Sunday, January 04, 2009

Vendée Globe: Desjoyeaux about to round Cape Horn; only 14 left in the race

[Source: Vendée Globe] After 56 days of racing, the leading skipper in the race is getting ready to round Cape Horn tonight — that tiny island off the tip of the South American continent marking the way into the Atlantic. Michel Desjoyeaux, leading the Vendée Globe on Foncia, will be rounding the Cape of Deliverance — so called as it marks the end of several weeks of tough sailing in the Southern Ocean – in just a few hours, at the end of an adrenaline-packed week. Between last Sunday and today’s 10h rankings, in exactly a week of sailing, the Farr-designed boat covered 2,775 miles towards the finish, clocking up almost 400 miles a day at an average speed close to 16.5 knots. Never has a Vendée Globe boat been so quick for so long.

Desjoyeaux rules supreme

There are three possible reasons to explain this performance: a track that is almost perfectly direct (the final gate was passed on Wednesday by the white boat), strong downwind sailing conditions, and of course the skill of the skipper. Let's not forget that Michel was at one point 650 nautical miles behind the race leader after his forced return to Les Sables, which meant that one by one he picked off all his rivals and he has now held the lead for 20 days without relinquishing it.

Video highlights from day 56 of the Vendée Globe. 4 January 2009. Video copyright Vendée Globe

Only Roland Jourdain has managed to slide along in the wake of the Desjoyeaux locomotive. The skipper of Veolia Environnement has stuck with him from one Sunday to the next with the gap between the two frontrunners remaining fairly insignificant (around 60 miles or so). The third man in the getaway group, alias Jean Le Cam, has proved unable to keep up the pace. Clearly tired and wishing to preserve his boat and equipment, the skipper of VM Matériaux let ‘Bilou’ accelerate away, and Le Cam is now 471 miles from the leader. The other two in the group of five making up the leading pack have also lost ground to the two frontrunners, a little more than Le Cam.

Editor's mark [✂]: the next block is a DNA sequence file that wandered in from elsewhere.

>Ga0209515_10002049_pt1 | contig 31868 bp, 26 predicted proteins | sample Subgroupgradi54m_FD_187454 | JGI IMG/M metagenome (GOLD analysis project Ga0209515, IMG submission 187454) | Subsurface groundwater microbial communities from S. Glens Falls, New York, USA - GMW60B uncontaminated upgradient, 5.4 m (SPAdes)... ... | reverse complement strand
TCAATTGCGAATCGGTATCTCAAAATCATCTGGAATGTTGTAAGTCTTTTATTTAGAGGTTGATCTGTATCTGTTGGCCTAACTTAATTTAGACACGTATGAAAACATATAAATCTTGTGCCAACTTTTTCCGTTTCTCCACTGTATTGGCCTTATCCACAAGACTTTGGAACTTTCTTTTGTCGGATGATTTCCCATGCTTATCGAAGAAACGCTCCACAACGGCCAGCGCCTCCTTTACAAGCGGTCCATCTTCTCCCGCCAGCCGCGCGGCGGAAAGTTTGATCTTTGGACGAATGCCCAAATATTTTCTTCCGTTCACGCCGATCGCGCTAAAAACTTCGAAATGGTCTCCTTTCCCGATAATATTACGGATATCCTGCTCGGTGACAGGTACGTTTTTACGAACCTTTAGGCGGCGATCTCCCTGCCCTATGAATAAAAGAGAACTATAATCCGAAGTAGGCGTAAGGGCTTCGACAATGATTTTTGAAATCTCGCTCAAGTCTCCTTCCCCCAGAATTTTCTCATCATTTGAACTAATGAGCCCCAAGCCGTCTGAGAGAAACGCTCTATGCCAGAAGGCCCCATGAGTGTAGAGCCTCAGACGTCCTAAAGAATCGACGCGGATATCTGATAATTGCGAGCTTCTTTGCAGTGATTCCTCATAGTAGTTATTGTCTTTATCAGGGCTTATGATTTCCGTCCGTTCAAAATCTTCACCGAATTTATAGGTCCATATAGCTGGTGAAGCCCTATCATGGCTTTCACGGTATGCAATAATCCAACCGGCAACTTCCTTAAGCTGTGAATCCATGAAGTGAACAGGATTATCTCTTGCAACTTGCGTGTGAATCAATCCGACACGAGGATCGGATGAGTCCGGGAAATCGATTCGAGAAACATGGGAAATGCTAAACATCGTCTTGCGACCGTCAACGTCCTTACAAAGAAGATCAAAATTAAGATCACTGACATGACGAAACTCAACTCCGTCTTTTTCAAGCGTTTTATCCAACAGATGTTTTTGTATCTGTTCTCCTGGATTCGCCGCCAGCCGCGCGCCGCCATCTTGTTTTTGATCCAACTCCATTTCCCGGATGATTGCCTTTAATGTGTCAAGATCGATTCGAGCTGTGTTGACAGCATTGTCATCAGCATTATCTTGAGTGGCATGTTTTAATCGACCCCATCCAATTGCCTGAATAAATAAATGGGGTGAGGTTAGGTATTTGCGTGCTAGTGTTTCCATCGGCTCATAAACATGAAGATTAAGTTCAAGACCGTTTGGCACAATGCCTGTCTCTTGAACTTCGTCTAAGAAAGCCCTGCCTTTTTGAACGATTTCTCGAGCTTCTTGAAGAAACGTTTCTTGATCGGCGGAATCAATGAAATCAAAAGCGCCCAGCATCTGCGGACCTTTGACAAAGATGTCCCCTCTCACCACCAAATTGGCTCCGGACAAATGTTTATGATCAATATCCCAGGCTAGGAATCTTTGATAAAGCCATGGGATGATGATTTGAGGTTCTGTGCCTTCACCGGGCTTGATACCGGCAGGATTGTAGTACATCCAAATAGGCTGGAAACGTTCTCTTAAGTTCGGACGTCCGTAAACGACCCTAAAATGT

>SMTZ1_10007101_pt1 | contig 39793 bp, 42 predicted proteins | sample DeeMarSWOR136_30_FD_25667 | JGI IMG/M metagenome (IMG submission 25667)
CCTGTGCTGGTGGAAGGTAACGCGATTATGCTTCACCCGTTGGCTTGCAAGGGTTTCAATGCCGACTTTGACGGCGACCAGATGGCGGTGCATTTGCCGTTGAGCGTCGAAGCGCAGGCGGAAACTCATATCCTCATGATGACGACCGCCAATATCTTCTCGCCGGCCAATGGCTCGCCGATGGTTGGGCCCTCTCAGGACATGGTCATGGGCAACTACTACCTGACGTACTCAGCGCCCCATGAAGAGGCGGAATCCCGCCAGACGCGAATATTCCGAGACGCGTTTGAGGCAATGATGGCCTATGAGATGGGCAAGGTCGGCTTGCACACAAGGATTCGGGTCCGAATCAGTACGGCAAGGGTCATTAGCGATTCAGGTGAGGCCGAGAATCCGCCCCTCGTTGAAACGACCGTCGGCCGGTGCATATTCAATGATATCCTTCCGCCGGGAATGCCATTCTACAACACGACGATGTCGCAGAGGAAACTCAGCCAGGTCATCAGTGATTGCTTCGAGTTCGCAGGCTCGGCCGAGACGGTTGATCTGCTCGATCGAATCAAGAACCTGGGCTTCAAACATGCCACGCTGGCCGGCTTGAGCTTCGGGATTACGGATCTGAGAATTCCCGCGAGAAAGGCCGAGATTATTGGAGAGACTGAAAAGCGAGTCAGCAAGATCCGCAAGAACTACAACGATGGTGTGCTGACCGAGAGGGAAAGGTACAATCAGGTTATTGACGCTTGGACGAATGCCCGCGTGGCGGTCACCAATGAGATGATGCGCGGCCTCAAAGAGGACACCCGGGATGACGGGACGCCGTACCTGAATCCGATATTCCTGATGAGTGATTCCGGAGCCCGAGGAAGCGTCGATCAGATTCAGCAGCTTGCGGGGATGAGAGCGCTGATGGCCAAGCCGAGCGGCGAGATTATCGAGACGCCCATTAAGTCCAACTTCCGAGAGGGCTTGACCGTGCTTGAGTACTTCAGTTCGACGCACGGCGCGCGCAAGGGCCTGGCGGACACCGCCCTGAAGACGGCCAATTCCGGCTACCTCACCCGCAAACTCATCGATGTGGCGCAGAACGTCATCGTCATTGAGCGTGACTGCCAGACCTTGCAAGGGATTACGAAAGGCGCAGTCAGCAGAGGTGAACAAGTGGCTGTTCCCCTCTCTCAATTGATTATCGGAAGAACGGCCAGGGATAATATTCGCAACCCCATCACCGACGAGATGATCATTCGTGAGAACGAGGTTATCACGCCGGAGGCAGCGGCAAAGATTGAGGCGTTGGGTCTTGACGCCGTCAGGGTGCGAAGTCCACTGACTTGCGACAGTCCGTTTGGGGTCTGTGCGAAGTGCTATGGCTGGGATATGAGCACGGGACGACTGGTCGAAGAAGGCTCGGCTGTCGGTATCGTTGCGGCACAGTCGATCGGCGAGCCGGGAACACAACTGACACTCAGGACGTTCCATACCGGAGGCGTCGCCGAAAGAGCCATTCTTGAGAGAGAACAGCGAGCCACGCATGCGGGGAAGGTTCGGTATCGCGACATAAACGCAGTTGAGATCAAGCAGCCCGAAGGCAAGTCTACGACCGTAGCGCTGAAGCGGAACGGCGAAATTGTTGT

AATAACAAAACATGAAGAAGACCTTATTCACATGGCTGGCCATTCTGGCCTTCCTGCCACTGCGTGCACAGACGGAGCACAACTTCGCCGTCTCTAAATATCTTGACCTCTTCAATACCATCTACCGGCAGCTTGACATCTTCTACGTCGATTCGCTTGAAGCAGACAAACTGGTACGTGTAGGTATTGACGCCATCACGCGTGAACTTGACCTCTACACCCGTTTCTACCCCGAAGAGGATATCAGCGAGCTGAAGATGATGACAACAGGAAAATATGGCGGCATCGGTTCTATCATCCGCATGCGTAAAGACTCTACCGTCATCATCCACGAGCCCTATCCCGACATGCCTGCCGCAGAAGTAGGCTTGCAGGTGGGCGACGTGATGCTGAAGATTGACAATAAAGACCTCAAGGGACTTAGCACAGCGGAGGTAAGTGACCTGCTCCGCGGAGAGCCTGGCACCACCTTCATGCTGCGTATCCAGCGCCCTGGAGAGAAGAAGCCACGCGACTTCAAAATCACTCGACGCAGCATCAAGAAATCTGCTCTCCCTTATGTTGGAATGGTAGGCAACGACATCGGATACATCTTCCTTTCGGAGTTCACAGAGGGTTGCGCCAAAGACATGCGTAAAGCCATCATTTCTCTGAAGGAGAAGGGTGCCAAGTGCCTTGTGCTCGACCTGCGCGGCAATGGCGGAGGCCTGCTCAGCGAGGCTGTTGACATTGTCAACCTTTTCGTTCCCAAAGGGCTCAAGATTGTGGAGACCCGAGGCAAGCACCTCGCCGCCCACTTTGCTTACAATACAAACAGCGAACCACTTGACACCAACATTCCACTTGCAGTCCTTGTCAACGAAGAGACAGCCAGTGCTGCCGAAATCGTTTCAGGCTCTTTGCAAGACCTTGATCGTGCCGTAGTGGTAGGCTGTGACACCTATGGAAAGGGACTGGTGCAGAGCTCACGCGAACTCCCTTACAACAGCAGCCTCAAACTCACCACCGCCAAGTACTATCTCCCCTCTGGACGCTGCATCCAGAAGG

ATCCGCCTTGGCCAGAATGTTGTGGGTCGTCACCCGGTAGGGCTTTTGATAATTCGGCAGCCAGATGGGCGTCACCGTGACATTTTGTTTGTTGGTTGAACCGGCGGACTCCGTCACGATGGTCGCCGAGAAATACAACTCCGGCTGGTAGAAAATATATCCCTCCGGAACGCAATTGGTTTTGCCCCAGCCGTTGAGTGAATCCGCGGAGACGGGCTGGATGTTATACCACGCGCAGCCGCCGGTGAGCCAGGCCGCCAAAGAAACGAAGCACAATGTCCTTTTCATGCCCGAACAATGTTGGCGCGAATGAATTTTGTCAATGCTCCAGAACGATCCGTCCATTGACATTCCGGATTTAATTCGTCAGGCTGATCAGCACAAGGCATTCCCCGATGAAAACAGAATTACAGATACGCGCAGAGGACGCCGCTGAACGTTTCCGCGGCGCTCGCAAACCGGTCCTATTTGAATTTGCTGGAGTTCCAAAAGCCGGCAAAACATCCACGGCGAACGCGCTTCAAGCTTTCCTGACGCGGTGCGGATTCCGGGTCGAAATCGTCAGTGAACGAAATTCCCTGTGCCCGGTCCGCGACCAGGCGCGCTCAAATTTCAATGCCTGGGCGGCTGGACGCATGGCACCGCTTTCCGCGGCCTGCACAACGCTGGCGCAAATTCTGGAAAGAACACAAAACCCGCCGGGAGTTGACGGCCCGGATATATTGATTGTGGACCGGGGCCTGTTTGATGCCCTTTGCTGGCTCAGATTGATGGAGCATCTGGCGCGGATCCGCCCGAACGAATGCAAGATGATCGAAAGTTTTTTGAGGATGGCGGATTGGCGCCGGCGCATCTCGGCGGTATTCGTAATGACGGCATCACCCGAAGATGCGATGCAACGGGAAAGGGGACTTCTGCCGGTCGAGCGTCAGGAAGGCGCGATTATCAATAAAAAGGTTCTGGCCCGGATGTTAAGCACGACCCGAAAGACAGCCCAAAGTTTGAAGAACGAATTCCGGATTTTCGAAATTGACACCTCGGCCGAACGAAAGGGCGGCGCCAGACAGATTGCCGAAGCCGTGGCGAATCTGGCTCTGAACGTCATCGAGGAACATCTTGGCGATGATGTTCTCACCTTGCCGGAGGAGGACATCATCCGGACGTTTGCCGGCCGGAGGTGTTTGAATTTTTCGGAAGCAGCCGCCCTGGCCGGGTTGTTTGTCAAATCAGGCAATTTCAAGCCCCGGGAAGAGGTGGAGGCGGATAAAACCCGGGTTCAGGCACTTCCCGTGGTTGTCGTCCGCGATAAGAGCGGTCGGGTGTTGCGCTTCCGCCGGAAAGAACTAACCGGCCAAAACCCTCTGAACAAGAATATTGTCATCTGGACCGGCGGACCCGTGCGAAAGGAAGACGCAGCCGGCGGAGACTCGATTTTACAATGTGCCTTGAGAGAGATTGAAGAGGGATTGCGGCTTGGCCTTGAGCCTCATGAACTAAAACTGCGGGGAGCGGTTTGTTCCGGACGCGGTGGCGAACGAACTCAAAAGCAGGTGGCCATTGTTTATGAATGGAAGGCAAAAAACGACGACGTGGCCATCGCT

We can keep talking about history and how Ellen made it back in 2001… and how Riou and Golding caught the leader in the South Atlantic in 2005… We can keep telling ourselves that the long climb back up the Atlantic to Les Sables (a third of the total route!) is full of hurdles, but there is a reality to be faced: Vincent Riou (PRB) and Armel Le Cléac’h (Brit Air), this morning sailing more than 700 miles from Desjoyeaux, should start to worry. During the week, the two front-runners have reaped the benefits of their crazy pace. To prove just how very quick it has been in the far south, we can see that Desjoyeaux was as fast as Le Cam (first around the Horn on Bonduelle in 2005) in spite of the 1,160 extra nautical miles required to pass the gates. In other words, a gain of more than three days — simply amazing!

Only 14 left in the race

The sad litany continues, as the number still in the race falls again. Thirty set out from Les Sables and now only 14 are left racing, while those at the rear have still not completed half the race. More than 50% have retired - the figures speak for themselves. Not in terms of the percentage of retirements, which is still lower than in the 1996/97 race, but the sheer number of boats that have been forced out: 16, the same number that took part in the 1989, 1992 and 1996 races…

Since last week, when we lost Sébastien Josse, who was a serious contender for victory, and the Canadian Derek Hatfield, the race has seen two further retirements. Jean-Pierre Dick (Paprec-Virbac 2) was one of the leading lights in the race and was even at the front until his steering was damaged by a collision with an object. He lost a lot of time recovering the use of his damaged rudder. On Wednesday, while the blue boat was back sailing at normal speed, Jean-Pierre suffered the loss of his other rudder. The skipper was forced to admit defeat. This morning the British sailor Jonny Malbon (Artemis) threw in the towel. Having suffered various problems, it was the delamination of his mainsail that was to deal him the fatal blow. He is now heading for New Zealand. Not one particular storm, but a series of gales in the Indian and (for the frontrunners) the Pacific, associated with dangerous seas — or sometimes pure bad luck, that have been the major cause of boats dropping out of the race.



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